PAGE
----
Myers: Loss to Anaheim was a costly one for Wild in many ways
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ST. PAUL, Minn. - In a word: costly.
In terms of physical and mental health, and in terms of the way the Minnesota Wild are perceived, internally and externally, what happened on Tuesday was costly.
On a night when the Wild's 40-minute effort should have, by all rights had them leading by four or five goals, they left the door open a crack for the Anaheim Ducks. In the final 20 minutes, the Ducks kicked the door wide open, scoring twice to force a 2-1 loss for the Wild, when a win was clearly in their grasp. But the loss in the second period may turn out to be much more costly than the loss at the final buzzer.
The Wild's day began with one rookie who has huge offensive potential boarding a plane for Texas. It ended with another offensively gifted rookie being helped to the dressing room after suffering a vicious blind-side hit to the head.
How quickly Mikael Granlund returns from minor league exile in Houston may have something to do, at least initially, with how quickly Jason Zucker returns from the "upper body injury" (often NHL code words for a concussion) he suffered when he was hit, hard by Anaheim's Corey Perry into the boards, in the corner to the right of Ducks goalie Jonas Hiller.
After lying motionless for several minutes, Zucker was helped from the ice, first by teammates, then by trainers, and went right to the locker room. He did not return, and his condition is unknown, although Wild coach Mike Yeo said he hoped to have an update on Wednesday.
"I didn't watch it enough times," Yeo said of the hit, which earned Perry a five-minute major penalty and an ejection from the game. "I'm emotional right now. We just lost a tough game and we lost a player in that game. So I'd have to watch it a few more times, but you never like seeing one of your players get hit like that. Obviously...I'll just leave it at that."
Through 40 minutes, the Wild had out-shot the Ducks 22-7, led 1-0 and likely deserved a lead of at least double that margin. They're failed to score on the five-minute power play, and on 90 seconds of 5-on-3 power play in the first period, but had gotten a man-advantage goal from Devin Setoguchi. For the game, they went 1-for-5 on the power play, which is not getting it done.
"Obviously we've got to work on our power play," Yeo said. "We looked like a power play that hasn't had any practice time and that's because we haven't had any practice time. So we've got to address that, and we will. We did some good things, we've just got to find a way to win those games."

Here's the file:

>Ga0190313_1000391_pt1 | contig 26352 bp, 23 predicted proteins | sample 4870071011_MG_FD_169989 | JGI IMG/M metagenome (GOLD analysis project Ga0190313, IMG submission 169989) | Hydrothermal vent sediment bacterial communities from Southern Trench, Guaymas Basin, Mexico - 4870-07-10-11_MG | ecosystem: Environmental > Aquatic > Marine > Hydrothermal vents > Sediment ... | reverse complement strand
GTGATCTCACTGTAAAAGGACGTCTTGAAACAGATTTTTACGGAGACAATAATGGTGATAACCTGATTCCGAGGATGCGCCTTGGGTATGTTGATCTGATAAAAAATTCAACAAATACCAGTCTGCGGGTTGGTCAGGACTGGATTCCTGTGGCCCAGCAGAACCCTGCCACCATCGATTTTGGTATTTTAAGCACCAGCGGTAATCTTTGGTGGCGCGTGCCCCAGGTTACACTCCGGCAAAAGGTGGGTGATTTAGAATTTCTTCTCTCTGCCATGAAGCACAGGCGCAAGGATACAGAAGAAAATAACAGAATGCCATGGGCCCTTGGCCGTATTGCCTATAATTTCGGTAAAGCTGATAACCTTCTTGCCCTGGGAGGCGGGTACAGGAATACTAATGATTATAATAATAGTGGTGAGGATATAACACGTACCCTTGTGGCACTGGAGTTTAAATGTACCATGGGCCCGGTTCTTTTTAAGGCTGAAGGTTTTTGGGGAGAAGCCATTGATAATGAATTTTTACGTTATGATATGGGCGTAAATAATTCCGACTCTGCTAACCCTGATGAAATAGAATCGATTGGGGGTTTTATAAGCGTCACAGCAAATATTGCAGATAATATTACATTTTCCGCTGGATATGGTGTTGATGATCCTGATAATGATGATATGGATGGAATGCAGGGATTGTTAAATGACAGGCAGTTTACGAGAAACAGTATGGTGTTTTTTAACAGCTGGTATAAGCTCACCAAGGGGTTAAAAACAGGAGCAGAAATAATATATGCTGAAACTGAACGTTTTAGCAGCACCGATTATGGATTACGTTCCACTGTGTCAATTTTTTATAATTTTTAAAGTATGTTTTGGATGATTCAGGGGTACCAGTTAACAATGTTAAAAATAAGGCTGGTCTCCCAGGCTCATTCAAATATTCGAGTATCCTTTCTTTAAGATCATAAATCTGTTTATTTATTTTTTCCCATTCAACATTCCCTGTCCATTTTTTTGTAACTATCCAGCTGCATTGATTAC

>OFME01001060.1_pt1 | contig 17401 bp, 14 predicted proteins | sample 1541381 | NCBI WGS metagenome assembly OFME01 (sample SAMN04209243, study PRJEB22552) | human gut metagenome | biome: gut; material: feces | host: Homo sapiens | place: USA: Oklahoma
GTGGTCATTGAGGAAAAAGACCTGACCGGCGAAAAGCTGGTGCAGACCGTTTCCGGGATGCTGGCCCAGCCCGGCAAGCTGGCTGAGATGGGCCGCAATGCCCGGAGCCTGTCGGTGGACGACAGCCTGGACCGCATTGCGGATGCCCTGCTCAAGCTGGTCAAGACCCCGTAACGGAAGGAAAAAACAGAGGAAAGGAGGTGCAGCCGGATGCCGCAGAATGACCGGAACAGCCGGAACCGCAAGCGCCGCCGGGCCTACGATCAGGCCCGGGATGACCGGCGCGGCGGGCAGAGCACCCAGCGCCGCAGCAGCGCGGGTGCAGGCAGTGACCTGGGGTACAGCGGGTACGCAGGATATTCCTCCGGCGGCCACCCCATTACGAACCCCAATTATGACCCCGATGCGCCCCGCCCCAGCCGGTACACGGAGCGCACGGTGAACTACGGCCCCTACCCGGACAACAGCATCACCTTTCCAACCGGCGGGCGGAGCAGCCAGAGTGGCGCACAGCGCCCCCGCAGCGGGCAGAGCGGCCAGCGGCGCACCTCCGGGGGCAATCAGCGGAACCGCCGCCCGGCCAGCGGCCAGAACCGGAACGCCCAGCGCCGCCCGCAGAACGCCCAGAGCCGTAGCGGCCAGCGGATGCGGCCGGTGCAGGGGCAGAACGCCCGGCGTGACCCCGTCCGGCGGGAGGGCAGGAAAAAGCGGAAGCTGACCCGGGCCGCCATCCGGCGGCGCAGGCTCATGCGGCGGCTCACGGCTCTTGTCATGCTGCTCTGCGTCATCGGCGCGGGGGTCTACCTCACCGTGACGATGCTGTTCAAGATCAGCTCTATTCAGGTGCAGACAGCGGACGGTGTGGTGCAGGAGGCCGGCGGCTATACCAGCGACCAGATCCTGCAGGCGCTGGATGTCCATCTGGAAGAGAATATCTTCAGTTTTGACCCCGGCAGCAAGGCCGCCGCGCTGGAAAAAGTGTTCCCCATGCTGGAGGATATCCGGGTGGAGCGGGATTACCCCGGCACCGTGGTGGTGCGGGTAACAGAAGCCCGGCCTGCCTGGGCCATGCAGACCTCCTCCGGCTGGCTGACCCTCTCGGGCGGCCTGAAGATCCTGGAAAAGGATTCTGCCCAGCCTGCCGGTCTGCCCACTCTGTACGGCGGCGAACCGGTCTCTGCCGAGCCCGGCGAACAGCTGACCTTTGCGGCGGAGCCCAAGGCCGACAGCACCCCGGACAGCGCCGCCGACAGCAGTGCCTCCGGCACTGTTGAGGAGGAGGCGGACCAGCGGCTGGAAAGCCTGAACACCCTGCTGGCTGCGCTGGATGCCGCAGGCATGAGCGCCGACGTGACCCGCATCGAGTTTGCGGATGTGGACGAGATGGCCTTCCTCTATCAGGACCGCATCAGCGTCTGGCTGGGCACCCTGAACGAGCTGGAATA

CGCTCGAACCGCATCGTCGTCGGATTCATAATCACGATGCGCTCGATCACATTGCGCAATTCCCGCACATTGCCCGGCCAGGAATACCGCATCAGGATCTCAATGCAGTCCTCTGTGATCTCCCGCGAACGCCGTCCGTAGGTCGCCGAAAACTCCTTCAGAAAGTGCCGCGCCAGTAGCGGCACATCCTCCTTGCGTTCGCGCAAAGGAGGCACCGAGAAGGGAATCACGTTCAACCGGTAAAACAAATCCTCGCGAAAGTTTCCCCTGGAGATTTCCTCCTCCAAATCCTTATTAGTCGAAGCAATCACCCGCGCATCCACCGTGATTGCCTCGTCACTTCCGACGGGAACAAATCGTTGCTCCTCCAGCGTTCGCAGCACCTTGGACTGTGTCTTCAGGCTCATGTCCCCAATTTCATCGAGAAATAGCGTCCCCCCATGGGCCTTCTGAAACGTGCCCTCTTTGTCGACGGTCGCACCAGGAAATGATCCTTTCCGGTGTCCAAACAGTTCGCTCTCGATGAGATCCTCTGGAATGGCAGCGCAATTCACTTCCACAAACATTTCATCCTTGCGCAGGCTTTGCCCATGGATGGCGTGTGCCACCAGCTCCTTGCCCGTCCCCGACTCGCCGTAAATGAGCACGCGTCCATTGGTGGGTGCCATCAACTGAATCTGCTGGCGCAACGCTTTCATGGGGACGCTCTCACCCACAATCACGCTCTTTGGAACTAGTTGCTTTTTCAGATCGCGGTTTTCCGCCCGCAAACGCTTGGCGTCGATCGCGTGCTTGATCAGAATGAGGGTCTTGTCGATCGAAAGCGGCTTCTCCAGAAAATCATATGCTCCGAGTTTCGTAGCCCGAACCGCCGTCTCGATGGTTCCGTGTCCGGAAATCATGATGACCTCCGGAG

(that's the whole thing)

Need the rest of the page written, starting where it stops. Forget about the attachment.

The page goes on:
Their failure to expand the lead, either on the power play or five-on-five, meant that after 40 minutes, the Ducks were still just one shot away from a tie. And they knew it.
"Sometimes there are games where it's like you're skating in quicksand, and that's what it seemed like we were doing in the first two periods," Ducks coach Bruce Boudreau said. "But hey, we're right there after two periods. We're only down one-nothing, and it gives you enough life to play one good period and you can win the game. And we did it."
The Ducks are now an amazing 19-3-3 and have beaten the Wild three times. In a normal season - one not dominated by Chicago going without a regulation loss for half the year - Anaheim would be the talk of the league. Losing to a team with that kind of reputation and record shouldn't necessarily sting this badly. But the Wild, playing so well lately, came into the night with the attitude that it's time for them to join the league's elite, and fulfill the promise and hype that is a product of last summer's free agent splash.
After fighting Anaheim's Patrick Maroon in the first period, Wild tough guy Zenon Konopka sat in the penalty box for five minutes without his jersey and shoulder pads, wearing a t-shirt bearing the team's season slogan on the back.
"TAKE THE NEXT STEP. NO EXCUSES." it read.
By the end of this costly evening, the Wild had been handed a loss, and a significant injury, Maroon had scored the tying goal after the home club let the Ducks hang around far, far too long. Konopka and a few other teammates were left with little more than a sweaty t-shirt, with that next step still to be taken.